The Proteas women's team were very successful against Sri Lanka in their T20 series. Photo: Sydney Mahlangu/ BackpagePix

JOHANNESBURG – Young wicket-keeping-batter Faye Tunnicliffe has big ambitions with the gloves as she continues deputising for the unavailable duo of Trisha Chetty and Lizelle Lee in the Proteas women’s upcoming ICC Women’s Championship One-Day International (ODI) series against Sri Lanka in Potchefstroom, starting on Monday.

The 20-year old has bloomed in her role behind the stumps since making her international debut during last year’s T20 series against West Indies, which preceded the 2018 ICC Women’s World T20 also in the Caribbean. 

Tunnicliffe has gone on to appear in eight T20s for South Africa, including the recently concluded three-nil series whitewash over Sri Lanka.

Tunnicliffe, who represents Boland women, is determined to improve her wicket-keeping skills and someday be ranked among the best in the world. 

She admits that the pressure she put on herself when she first took the gloves, coupled with comments from the international community played on her confidence when she first started her international career, but now, she has chosen to look at the pressure as a growth mechanism.

“It’s definitely a skill set that I have been focusing on a lot, especially since the West Indies,” she added. “Beforehand, coming into the team as a junior and playing such a big role as a wicket-keeper, there was a lot of pressure there. It’s something I take on the chin, in terms of the pressure and the comments from everyone.

“The last T20 series was definitely a lot better for me, just in terms of the confidence as well because I knew I had a couple of games behind me, so that helped a lot and as the series progressed. I feel like I’ve definitely improved, and I look forward to what the future has for me with the gloves.”

The right-handed batter confessed she was surprised at her initial call-up to the squad as a wicket-keeper in September last year following Chetty’s failure to return to full fitness after a lengthy injury. 

Despite not regularly playing as a ‘keeper for her provincial side, Tunnecliffe’s domestic performances with the bat and her cameo in the role for the Women’s Emerging team earned her an opportunity into the national set-up, going on to play two matches at the World T20.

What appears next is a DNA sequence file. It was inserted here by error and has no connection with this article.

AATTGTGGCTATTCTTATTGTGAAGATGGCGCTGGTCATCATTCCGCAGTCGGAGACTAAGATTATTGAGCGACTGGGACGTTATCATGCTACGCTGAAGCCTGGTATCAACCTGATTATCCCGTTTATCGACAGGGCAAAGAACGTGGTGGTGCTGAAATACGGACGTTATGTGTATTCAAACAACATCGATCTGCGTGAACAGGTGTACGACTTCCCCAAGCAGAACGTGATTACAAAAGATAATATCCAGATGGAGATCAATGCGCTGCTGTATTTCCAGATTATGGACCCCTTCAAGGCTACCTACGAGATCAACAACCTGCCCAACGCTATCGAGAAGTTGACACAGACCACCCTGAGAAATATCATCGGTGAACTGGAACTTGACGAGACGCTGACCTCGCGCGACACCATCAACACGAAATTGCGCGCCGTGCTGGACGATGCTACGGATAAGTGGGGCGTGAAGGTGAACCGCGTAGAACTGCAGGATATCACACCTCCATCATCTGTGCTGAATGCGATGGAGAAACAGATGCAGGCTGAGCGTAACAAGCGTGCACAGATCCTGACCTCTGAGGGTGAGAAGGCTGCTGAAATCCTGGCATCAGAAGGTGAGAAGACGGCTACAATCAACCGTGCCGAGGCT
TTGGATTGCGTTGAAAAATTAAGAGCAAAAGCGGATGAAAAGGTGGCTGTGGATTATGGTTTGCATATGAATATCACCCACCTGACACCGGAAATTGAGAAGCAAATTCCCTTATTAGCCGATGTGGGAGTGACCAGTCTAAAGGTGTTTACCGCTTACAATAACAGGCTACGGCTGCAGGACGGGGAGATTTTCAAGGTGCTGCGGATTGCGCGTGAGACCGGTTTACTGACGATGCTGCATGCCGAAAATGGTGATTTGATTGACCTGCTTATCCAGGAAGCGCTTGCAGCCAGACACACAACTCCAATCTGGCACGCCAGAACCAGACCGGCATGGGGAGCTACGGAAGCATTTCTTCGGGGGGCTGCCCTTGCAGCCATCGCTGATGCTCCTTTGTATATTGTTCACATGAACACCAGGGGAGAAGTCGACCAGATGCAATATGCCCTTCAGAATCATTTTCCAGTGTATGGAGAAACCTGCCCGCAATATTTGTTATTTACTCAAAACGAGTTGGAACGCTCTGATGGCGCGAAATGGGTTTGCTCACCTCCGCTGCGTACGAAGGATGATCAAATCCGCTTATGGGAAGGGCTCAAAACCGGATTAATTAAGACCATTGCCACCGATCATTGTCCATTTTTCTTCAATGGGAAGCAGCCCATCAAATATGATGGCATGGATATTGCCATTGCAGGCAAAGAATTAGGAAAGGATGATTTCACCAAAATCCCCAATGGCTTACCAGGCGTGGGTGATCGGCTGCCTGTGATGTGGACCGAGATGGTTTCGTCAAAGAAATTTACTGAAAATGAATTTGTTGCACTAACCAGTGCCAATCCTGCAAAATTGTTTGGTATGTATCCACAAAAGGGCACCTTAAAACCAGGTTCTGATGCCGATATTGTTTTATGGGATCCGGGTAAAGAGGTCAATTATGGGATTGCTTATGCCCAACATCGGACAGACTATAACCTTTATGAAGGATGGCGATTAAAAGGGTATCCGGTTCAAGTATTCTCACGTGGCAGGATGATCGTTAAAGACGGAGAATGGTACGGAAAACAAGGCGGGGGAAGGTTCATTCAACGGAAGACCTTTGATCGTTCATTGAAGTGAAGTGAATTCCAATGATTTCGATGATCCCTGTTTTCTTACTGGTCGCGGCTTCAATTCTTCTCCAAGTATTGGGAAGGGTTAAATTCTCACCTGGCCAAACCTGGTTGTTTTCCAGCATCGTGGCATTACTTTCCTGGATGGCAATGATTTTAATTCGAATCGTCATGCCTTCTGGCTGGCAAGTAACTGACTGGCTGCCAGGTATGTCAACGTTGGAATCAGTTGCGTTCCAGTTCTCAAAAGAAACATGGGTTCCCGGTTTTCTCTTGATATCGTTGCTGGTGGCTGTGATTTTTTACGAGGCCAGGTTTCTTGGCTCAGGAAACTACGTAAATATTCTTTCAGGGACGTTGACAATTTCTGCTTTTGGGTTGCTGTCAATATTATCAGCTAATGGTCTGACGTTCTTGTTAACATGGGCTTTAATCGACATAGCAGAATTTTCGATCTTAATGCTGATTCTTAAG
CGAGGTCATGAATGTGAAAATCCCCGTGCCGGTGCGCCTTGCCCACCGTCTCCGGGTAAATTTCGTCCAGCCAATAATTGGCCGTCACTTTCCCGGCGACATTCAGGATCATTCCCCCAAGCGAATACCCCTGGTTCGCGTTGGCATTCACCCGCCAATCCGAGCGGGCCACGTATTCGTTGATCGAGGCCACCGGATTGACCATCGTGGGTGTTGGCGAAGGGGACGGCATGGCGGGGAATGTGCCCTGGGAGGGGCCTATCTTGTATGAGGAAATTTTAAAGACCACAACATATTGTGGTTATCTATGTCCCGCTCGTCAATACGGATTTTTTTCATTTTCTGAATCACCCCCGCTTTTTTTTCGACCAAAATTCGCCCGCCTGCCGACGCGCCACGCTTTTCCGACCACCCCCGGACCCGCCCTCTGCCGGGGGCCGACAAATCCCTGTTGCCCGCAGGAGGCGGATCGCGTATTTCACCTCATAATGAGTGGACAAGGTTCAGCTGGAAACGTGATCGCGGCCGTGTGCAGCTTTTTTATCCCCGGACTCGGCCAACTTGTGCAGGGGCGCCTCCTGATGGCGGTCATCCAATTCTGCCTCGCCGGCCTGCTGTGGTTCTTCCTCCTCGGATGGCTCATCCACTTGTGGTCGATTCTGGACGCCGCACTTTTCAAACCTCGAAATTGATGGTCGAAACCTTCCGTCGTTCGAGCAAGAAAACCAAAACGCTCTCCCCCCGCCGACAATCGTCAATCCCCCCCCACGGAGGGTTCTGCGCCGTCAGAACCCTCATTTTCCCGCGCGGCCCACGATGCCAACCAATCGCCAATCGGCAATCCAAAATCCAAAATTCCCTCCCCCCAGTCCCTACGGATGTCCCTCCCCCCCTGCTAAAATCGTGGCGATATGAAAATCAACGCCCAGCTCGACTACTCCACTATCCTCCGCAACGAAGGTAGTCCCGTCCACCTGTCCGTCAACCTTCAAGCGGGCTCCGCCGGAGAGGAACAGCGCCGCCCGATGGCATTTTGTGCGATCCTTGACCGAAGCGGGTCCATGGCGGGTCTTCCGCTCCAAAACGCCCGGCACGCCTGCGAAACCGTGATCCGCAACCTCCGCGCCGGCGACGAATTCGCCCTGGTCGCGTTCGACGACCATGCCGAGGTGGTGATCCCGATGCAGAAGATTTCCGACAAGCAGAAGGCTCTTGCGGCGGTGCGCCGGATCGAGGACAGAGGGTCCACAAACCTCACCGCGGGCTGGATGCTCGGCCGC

With Chetty and Lee still hard at work on returning to their respective full fitness, Tunnicliffe is set to make her debut in the 50-over format. The youngster reveals how she’s dealing with the test of replacing the vastly experienced pair, who have a combined 178 ODI caps between them.

“That’s probably the biggest thing for me, the pressure I put on myself because I compared myself a lot to them,” she explained. “Particularly Trisha (Chetty), who is a phenomenal ‘keeper regardless of her injury now. 

"She’s always going to be one of the world’s best. It is a privilege to fill in that position because of the player she is. With the Lizelle (Lee) as well, I have learnt a lot from her which has really helped.

“I am just glad to be here and if something does go wrong with Trisha or Lizelle, then I’m glad they can fall back on me,” she said.

Tunnicliffe highlights Western Province coach, Ezra Poole and South African-born, former New Zealand wicket-keeper, Kruger van Wyk as key figures in shaping her glove work. Not forgetting the other side of her game, the Western Cape cricketer is keen to ensure her batting is up to scratch for international cricket.

“It’s definitely a skill set that at this level, I still need to work on because when it comes to pressure again, I think batting in the lower order and knowing what I can do, it is a lot of pressure I put on myself in terms of having to score runs. 

"If it doesn’t come off, I am quite hard on myself. So it is, at international level, something I want to work on,” she said. 

African News Agency (ANA)